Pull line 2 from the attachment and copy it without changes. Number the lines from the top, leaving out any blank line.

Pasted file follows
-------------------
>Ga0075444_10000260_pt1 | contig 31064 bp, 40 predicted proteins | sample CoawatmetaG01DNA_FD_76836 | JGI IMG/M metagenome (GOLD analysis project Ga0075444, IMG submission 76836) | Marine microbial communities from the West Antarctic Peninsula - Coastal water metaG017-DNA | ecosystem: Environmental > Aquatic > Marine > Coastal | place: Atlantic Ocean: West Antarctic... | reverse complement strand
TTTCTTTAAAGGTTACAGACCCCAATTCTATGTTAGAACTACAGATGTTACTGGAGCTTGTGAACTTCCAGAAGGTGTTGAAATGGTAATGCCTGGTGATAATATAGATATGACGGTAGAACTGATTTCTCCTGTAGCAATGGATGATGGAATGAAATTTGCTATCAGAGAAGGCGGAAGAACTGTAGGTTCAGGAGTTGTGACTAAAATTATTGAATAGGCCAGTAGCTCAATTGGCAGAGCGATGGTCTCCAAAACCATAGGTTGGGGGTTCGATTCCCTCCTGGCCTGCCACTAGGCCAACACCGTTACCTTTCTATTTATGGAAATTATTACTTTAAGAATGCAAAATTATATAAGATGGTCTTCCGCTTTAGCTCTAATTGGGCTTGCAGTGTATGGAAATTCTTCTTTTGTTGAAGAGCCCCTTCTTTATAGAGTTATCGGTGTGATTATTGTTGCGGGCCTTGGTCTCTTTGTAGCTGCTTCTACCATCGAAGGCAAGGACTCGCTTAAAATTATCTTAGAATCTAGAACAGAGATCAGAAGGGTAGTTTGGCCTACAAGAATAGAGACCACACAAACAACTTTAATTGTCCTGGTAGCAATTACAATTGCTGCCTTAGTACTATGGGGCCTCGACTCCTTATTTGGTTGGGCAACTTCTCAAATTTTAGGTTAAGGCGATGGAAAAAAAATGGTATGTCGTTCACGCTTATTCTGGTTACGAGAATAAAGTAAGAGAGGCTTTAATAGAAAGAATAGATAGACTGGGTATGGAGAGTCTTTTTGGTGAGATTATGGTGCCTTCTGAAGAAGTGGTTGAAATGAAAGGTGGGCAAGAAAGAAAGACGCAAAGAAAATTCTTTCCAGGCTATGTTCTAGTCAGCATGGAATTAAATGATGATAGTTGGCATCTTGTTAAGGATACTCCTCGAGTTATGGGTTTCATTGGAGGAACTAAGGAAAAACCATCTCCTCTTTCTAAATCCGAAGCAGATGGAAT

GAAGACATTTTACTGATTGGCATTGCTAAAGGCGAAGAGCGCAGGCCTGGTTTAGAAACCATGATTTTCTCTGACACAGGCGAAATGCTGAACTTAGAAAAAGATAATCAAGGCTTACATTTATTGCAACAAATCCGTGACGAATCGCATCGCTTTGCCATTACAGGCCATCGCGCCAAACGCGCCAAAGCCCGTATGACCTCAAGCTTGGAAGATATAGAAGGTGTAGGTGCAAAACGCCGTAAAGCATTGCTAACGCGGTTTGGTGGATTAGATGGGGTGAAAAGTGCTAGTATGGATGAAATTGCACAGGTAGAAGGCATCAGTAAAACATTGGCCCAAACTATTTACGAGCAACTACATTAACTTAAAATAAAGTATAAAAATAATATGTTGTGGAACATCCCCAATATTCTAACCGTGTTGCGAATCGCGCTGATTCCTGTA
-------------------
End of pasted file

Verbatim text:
TTTCTTTAAAGGTTACAGACCCCAATTCTATGTTAGAACTACAGATGTTACTGGAGCTTGTGAACTTCCAGAAGGTGTTGAAATGGTAATGCCTGGTGATAATATAGATATGACGGTAGAACTGATTTCTCCTGTAGCAATGGATGATGGAATGAAATTTGCTATCAGAGAAGGCGGAAGAACTGTAGGTTCAGGAGTTGTGACTAAAATTATTGAATAGGCCAGTAGCTCAATTGGCAGAGCGATGGTCTCCAAAACCATAGGTTGGGGGTTCGATTCCCTCCTGGCCTGCCACTAGGCCAACACCGTTACCTTTCTATTTATGGAAATTATTACTTTAAGAATGCAAAATTATATAAGATGGTCTTCCGCTTTAGCTCTAATTGGGCTTGCAGTGTATGGAAATTCTTCTTTTGTTGAAGAGCCCCTTCTTTATAGAGTTATCGGTGTGATTATTGTTGCGGGCCTTGGTCTCTTTGTAGCTGCTTCTACCATCGAAGGCAAGGACTCGCTTAAAATTATCTTAGAATCTAGAACAGAGATCAGAAGGGTAGTTTGGCCTACAAGAATAGAGACCACACAAACAACTTTAATTGTCCTGGTAGCAATTACAATTGCTGCCTTAGTACTATGGGGCCTCGACTCCTTATTTGGTTGGGCAACTTCTCAAATTTTAGGTTAAGGCGATGGAAAAAAAATGGTATGTCGTTCACGCTTATTCTGGTTACGAGAATAAAGTAAGAGAGGCTTTAATAGAAAGAATAGATAGACTGGGTATGGAGAGTCTTTTTGGTGAGATTATGGTGCCTTCTGAAGAAGTGGTTGAAATGAAAGGTGGGCAAGAAAGAAAGACGCAAAGAAAATTCTTTCCAGGCTATGTTCTAGTCAGCATGGAATTAAATGATGATAGTTGGCATCTTGTTAAGGATACTCCTCGAGTTATGGGTTTCATTGGAGGAACTAAGGAAAAACCATCTCCTCTTTCTAAATCCGAAGCAGATGGAAT